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This is the first of a series of World Cup city and venue guides in the lead-up to the tournament, starting on February 9, 2003.

[ city and venue guide ]

Hosted Countries:

  • Pakistan and Canada


  • Australia v Pakistan
  • South Africa v New Zealand
  • Kenya v Bangladesh
  • One Super Six
  • 2003 World Cup Final


  • The Wanderers Stadium


  • 2,000 meters above seas level
  • 116 years old
  • Population of 1 million
  • 2,300 square kilometers
  • Most speak English


Johannesburg has a delightfully mild climate, neither humid nor too hot for comfort. Summer, offering warm African sunshine followed by pleasant nights, runs from October to March. South Africans are, on the whole, pretty casual dressers and you can comfortably follow suit at most places. Some restaurants do, however, require more formal attire. It is best to inquire ahead of time what the dress code is, if there is any doubt. Lightweight material is preferable as the sun can consistently raise temperatures above 30 Celsius (86 Fahrenheit).


Johannesburg is where the action is. It is an African city that works: the phones dial, the lights switch on, you can drink the water, there are multi-lane freeways, skyscrapers, conference centers, golf courses and many other sporting facilities. If you should get lost, ordinary people on the street speak English. Almost everyone has a cell phone. You can send e-mail from your hotel room, you can bank any foreign currency, and should you fall ill, the hospitals have world-class equipment and doctors who can be trusted with a scalpel. A rule of thumb for visitors from Europe and the United States is that most things will cost you about half what you would have paid for them at home.

Visitors are often surprised by how attractive parts of Johannesburg can be. The older suburbs, for example, are sited in rolling hills and have tree-lined streets, nature reserves, hiking trails and parks. Indeed, there are said to be more trees in Johannesburg than in any other city in the world, making it the world's largest "artificial jungle".

In truth it's the south that's attractive. The north, particularly Sandton, which is where most tourists congregate, has a bland new-city feel to it, flat, crammed with glitzy shopping malls and with hardly a building older than about 30 years.


  • Numerous Restaurants and nightclubs
  • Cinemas, theaters, and art galleries
  • Craft markets, Museums, zoo, and lion park
  • Golf, Horse Riding, Ballooning, Trout Fishing
  • Organized touring operators
  • City
  • Kruger National Park
  • Sun and Lost City

Johannesburg is also 30 minutes from Benoni (Willowmoore Park), 40 minutes from Centurion (SuperSport Park), and 90 minutes from Potchefstroom (North West Stadium). Johannesburg International airport is in easy access of the city and links with regular flights to all the major venues of the World Cup.

The Wanderers Cricket Stadium:

  • Constructed: 1955
  • 1st First Class Match: Transvaal vs Natal , 16 November 1956
  • 1st Touring Team: MCC vs Transvaal, 30 November 1956
  • 1st Test Match: MCC vs RSA, 24 Decmeber 1956
  • 1st Hat-trick: Brian Statham, 1st December 1956
  • Best Bowling: Hugh Tayfield, 9/113, RSA Vs ENG, 1956/57
  • 41st Ground to be used as a Test venue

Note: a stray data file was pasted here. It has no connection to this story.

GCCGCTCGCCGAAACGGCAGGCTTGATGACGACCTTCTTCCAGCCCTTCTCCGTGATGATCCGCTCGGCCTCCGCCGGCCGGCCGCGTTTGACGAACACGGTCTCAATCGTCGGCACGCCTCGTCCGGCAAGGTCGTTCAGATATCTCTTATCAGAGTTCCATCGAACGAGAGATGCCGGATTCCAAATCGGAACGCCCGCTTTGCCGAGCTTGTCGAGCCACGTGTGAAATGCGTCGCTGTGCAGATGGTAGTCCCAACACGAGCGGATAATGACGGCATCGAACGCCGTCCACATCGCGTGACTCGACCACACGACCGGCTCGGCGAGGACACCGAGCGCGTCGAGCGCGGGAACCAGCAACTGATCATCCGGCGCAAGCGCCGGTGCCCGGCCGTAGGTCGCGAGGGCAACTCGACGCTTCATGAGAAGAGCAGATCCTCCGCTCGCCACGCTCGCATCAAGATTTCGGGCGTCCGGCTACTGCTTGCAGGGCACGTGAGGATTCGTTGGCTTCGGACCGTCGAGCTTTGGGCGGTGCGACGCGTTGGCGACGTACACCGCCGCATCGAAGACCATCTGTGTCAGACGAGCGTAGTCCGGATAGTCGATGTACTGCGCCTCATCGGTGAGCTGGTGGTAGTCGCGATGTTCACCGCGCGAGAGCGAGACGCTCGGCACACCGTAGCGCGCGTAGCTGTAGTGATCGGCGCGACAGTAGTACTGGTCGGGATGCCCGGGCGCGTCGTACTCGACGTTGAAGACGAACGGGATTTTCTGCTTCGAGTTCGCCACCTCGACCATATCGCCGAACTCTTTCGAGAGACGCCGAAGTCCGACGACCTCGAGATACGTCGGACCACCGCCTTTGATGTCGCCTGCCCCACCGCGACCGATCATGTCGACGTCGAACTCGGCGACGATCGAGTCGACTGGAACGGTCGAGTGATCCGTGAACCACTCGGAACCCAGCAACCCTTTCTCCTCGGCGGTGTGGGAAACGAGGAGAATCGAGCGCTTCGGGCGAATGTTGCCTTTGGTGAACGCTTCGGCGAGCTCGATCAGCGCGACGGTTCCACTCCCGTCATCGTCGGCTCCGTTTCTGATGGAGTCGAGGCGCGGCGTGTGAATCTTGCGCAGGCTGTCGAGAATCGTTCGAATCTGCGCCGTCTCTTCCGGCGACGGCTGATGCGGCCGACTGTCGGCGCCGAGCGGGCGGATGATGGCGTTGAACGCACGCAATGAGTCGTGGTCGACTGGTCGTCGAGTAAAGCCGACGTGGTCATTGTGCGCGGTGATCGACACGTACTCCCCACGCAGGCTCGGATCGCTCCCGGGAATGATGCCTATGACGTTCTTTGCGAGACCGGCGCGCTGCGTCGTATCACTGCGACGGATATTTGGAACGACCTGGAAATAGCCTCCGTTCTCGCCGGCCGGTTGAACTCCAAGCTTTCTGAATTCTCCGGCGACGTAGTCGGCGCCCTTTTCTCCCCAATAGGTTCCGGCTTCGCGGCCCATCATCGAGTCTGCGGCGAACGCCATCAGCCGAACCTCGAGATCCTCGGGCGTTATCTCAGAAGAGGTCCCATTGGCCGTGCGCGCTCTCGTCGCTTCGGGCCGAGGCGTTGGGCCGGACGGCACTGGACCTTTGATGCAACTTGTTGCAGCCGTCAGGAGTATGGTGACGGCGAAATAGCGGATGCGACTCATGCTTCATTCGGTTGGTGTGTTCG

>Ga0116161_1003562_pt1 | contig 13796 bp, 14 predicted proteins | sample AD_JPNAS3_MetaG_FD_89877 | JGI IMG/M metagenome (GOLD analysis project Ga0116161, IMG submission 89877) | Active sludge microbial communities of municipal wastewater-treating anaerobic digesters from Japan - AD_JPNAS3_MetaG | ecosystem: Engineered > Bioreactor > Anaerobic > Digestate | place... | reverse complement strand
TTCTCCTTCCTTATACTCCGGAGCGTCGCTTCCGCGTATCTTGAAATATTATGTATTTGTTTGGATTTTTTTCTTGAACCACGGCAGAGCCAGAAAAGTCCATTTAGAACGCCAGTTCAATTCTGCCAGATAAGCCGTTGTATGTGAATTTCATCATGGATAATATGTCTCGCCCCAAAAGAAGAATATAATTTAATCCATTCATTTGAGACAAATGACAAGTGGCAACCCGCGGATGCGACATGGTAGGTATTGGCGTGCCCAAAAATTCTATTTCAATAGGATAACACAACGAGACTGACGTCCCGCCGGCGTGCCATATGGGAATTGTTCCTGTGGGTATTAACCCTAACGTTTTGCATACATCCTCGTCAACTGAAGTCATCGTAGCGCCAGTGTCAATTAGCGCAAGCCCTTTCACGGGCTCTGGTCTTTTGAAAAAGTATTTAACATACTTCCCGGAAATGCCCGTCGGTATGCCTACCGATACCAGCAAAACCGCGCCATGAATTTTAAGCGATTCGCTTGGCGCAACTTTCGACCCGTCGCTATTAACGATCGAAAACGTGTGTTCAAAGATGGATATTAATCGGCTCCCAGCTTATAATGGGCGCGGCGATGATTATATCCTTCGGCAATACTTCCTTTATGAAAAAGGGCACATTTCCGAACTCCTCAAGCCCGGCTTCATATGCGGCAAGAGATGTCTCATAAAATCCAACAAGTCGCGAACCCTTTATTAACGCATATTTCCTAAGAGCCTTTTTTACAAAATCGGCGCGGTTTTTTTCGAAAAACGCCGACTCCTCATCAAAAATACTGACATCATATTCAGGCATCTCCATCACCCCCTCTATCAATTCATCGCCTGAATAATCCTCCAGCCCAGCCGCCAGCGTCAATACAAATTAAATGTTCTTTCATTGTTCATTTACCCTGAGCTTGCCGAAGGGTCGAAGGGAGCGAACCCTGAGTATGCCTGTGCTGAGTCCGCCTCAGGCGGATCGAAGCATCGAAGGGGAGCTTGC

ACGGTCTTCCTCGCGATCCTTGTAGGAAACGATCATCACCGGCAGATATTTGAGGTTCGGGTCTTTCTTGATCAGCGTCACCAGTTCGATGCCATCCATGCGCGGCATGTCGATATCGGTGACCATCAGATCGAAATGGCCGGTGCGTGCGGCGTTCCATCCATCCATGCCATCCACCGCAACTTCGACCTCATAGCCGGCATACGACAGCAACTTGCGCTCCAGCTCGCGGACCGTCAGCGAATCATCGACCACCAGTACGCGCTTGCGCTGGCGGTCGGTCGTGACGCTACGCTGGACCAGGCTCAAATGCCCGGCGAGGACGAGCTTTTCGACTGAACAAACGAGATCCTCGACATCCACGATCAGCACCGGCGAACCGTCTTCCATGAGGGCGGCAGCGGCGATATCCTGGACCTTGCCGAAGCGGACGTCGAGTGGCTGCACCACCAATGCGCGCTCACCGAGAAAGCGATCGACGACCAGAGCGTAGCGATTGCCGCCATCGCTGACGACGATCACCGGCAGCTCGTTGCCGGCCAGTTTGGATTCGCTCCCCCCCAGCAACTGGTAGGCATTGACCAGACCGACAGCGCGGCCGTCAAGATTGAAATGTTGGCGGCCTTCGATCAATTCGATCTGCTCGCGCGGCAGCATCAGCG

• Used for a rugby international, RSA vs ARG in 1980.
  • Capacity at the ground is around 30 000 including suites.

The Wanderers Cricket Stadium which seems to generate one of the best cricketing and spectator atmospheres in South Africa is the third ground to be used for Test matches in Johannesburg. The other two were the old Wanderers (now the Johannesburg Railway Station) and the Ellis Park Rugby Stadium.

In 1991, construction began on the Centenary Pavilion, at the north end behind the wickets, or Golf-Course, end of the ground. This stand was completed in November 1991.

In April 1992, work began on the imposing 4 storey Unity Pavilion, on the south end behind the wickets, or Corlett Drive, end of the ground. This pavilion houses the Long Room as well as the Media Centre.

The TrustBank Memorial Stand, on the North-West side of the ground, was completed in October 1994 and houses the TrustBank indoor nets. Today it is simply known as the Memorial Stand.

1995 saw work done on The Western Pavilion, which was refurbished to give it a look in line with the rest of the ground, and the Main Gate was rebuilt, now incorporating fully electronic turnstiles to give an accurate assessment of attendances. This pavilion includes the players change-rooms and is fronted by public grass embankments.

The Kent Park Taverners Stand, on the South East side of the stadium (between the Unity Pavilion and the Open Stand, East side), was pulled down and replaced by a new stand which houses the Taverners, public seating for about 1200 people, and features 12 new corporate suites.

The ground is at present undergoing further transformation in preparation of the World Cup in 2003.

All the stands, except for the grass embankments and the Open Stand, are covered or partially covered. Numerous catering outlets are situated behind the Western Pavilion, with barbecue (braai) facilities behind the Memorial Stand.

Five 65-metre high floodlight masts illuminate 10 pitches and the playing surface making it ideal for night cricket. Due to the dew factor between February and March no day-night matches will be played during the World Cup.

The second World Cup city and venue guide will appear next week, featuring site of the opening ceremony, Cape Town.